Pentagon to better screen recruits for extremist behavior
WASHINGTON (AP) — The Pentagon is developing ways to better screen military recruits for extremist behavior, while improving training for troops leaving the service so they can be more prepared if violent hate groups lure them to join.
Defense Secretary Lloyd Austin released a memo Friday that ordered some new, immediate steps the department will take, as well as longer-term efforts aimed at rooting out extremism in the ranks and clarifying how personnel can better identify and report problem behavior.
The military has long been aware of small numbers of white supremacists and other extremists in its ranks. But Pentagon leaders launched an all-out effort to address the problem after it became clear that a significant number of military veterans and some current military members were present at the Jan. 6 insurrection at the U.S. Capitol in Washington, D.C.
Austin in early February gave all military units 60 days to conduct a “stand down” day to discuss extremism, and on Friday morning he met with all his service leaders to hear the results and talk about what next steps the department will take.
As a result, he ordered service secretaries on Friday to update the screening questionnaires they use for recruiting to ask about extremist behavior and “gather actionable information” that will ensure the best qualified recruits are selected. And he said the screening must also clarify that “any demonstrably false answer provided in response could form the basis for punitive action for fraudulent enlistment.”
He also told service leaders to add extremism training for service members who are leaving the military. Individuals who leave the service routinely go through a series of workshops and other training to help them prepare for jobs in the civilian world. That training, said Austin, must now include information on the potential targeting of service members by extremist groups and make clear how veterans can report such contact.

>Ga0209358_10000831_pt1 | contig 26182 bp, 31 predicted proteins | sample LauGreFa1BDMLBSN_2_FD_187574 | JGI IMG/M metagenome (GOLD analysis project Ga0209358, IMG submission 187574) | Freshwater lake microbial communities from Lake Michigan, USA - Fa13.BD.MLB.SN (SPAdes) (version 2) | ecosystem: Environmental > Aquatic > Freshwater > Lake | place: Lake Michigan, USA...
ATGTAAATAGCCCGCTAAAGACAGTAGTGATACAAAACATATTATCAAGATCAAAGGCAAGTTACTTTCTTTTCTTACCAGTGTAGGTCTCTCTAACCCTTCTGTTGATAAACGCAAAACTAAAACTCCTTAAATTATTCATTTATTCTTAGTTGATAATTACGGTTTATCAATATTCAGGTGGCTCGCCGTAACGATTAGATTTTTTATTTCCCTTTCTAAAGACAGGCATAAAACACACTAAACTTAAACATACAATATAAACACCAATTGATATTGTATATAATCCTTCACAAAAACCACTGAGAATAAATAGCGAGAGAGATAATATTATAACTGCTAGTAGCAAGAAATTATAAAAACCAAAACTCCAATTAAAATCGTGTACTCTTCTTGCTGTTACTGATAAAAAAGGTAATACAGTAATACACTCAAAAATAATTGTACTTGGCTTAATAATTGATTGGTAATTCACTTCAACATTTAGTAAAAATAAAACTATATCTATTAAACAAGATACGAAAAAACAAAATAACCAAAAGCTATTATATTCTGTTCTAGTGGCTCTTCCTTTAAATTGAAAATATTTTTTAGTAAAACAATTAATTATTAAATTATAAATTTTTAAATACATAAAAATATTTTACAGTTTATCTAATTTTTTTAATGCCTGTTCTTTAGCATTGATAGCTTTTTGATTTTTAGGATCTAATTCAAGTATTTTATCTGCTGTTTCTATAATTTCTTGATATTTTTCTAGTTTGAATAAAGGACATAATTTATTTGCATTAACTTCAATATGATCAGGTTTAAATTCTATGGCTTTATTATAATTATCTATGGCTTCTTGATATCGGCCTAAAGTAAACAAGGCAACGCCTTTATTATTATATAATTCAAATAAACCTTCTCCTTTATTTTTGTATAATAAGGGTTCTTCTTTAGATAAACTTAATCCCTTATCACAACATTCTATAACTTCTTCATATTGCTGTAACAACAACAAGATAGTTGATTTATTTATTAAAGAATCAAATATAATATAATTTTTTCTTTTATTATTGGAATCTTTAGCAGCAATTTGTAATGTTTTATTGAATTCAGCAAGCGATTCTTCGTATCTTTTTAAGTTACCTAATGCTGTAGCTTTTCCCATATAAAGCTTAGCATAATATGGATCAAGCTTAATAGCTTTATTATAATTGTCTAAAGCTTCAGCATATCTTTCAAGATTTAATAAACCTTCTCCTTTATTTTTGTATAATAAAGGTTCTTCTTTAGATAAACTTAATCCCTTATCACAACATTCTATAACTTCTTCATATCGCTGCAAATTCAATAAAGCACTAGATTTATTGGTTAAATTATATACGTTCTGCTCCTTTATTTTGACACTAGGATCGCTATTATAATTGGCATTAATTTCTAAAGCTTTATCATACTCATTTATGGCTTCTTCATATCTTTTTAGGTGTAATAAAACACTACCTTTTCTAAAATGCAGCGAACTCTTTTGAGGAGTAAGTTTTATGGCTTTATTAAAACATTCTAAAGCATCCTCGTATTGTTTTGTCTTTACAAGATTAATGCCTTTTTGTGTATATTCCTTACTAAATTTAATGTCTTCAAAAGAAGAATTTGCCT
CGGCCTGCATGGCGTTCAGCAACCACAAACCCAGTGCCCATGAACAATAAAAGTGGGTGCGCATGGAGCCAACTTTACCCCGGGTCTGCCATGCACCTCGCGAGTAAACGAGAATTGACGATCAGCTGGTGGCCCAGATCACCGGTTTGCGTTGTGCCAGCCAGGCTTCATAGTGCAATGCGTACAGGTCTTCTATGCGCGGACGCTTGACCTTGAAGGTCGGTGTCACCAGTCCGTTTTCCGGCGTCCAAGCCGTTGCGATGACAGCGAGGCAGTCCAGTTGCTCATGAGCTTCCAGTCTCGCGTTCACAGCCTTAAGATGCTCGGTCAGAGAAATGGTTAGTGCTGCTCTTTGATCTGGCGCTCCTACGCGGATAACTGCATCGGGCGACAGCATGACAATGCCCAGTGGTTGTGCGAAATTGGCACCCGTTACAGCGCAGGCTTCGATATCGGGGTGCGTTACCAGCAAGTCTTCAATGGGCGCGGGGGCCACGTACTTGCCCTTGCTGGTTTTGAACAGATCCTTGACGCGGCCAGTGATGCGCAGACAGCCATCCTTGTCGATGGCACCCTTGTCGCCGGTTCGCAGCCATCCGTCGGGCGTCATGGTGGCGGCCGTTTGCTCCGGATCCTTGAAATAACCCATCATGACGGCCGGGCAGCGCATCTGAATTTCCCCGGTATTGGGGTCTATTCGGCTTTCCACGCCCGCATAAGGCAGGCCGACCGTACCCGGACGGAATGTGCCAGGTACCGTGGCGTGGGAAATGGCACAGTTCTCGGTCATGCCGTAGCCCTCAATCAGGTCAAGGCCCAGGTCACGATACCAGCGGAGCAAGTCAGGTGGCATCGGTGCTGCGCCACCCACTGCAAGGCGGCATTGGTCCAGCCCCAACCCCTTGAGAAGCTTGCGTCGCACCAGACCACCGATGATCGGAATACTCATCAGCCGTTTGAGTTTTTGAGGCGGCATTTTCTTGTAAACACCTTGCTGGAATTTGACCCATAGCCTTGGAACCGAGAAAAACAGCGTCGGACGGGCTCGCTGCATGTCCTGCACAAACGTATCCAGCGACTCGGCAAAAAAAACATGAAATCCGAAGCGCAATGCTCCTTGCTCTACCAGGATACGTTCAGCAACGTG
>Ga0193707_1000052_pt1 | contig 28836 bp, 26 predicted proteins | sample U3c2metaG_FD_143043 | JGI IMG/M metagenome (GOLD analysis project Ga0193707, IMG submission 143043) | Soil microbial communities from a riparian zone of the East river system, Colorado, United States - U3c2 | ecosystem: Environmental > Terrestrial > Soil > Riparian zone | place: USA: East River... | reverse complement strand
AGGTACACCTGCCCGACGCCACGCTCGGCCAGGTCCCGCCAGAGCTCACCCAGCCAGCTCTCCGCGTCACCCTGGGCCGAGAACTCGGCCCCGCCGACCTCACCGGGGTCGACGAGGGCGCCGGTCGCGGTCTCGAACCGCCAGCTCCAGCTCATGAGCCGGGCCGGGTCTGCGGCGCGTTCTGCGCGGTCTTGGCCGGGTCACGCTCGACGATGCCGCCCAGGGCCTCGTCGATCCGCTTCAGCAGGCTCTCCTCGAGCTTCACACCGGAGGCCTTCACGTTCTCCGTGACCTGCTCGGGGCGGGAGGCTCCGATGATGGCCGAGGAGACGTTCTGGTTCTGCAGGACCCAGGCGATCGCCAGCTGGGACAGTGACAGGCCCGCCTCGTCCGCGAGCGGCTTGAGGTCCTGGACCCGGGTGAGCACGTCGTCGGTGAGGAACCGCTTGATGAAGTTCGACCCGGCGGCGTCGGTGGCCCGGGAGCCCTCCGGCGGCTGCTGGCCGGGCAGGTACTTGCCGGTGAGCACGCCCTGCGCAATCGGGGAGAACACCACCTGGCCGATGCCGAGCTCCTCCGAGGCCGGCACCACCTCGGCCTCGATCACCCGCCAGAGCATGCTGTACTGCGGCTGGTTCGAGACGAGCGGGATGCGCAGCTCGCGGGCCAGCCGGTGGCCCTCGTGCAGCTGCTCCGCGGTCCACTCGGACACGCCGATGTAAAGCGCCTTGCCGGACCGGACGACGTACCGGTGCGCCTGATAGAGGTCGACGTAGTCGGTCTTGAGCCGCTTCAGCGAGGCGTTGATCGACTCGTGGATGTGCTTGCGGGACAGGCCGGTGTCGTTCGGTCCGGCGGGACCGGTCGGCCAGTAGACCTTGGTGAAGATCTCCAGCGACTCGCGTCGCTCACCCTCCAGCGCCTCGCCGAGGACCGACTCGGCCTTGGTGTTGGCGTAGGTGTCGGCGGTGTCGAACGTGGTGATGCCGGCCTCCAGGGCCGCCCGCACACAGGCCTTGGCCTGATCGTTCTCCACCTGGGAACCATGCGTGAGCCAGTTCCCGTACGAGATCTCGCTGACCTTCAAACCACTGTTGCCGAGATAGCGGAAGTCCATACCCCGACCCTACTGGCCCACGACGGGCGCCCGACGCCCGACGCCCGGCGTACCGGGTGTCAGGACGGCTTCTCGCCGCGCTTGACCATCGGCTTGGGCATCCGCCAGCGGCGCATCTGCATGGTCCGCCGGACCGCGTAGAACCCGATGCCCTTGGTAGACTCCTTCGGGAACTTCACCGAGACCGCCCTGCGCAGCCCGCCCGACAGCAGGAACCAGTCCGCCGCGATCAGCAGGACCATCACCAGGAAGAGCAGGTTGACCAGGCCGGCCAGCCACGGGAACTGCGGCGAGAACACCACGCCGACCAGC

Defense and law enforcement officials have noted that former military members are considered valuable recruits for extremist groups, because of their knowledge about weapons and battle tactics. The Pentagon’s chief spokesman, John Kirby, told reporters Friday that the department wants to make sure that individuals leaving the military know “what it feels like and sounds like” when an extremist group is trying to recruit them.
Kirby also said that service leaders meeting with Austin made it clear that troops want clearer guidance on exactly what constitutes extremist activity so they know what types of behavior to report.
One of the goals outlined in Austin’s memo is to improve training on extremist and insider threats. That will address persistent questions raised by commanders and supervisors about “gray areas” such as whether reading or liking extremist material on social media forums is prohibited.
Officials have said that the policies and restrictions are not aimed at what individuals think or believe, but rather on what they actually do and how they behave.
Austin and other senior military leaders have consistently said that they believe that the vast majority of the military does not espouse extremist views. But they have provided no data or numbers to back that up. They also say that even a small number can have a corrosive effect.
Kirby said that during the listening sessions held as part of the stand down days a number of people said they recognize this is a problem and had personally experienced it.
Longer term actions outlined in the memo include a greater effort to assess the scope of the problem and develop better ways to share information about extremism between the department and law enforcement.
“The vast majority of those who serve in uniform and their civilian colleagues do so with great honor and integrity, ” said Austin in the memo. “But any extremist behavior in the force can have an outsized impact.”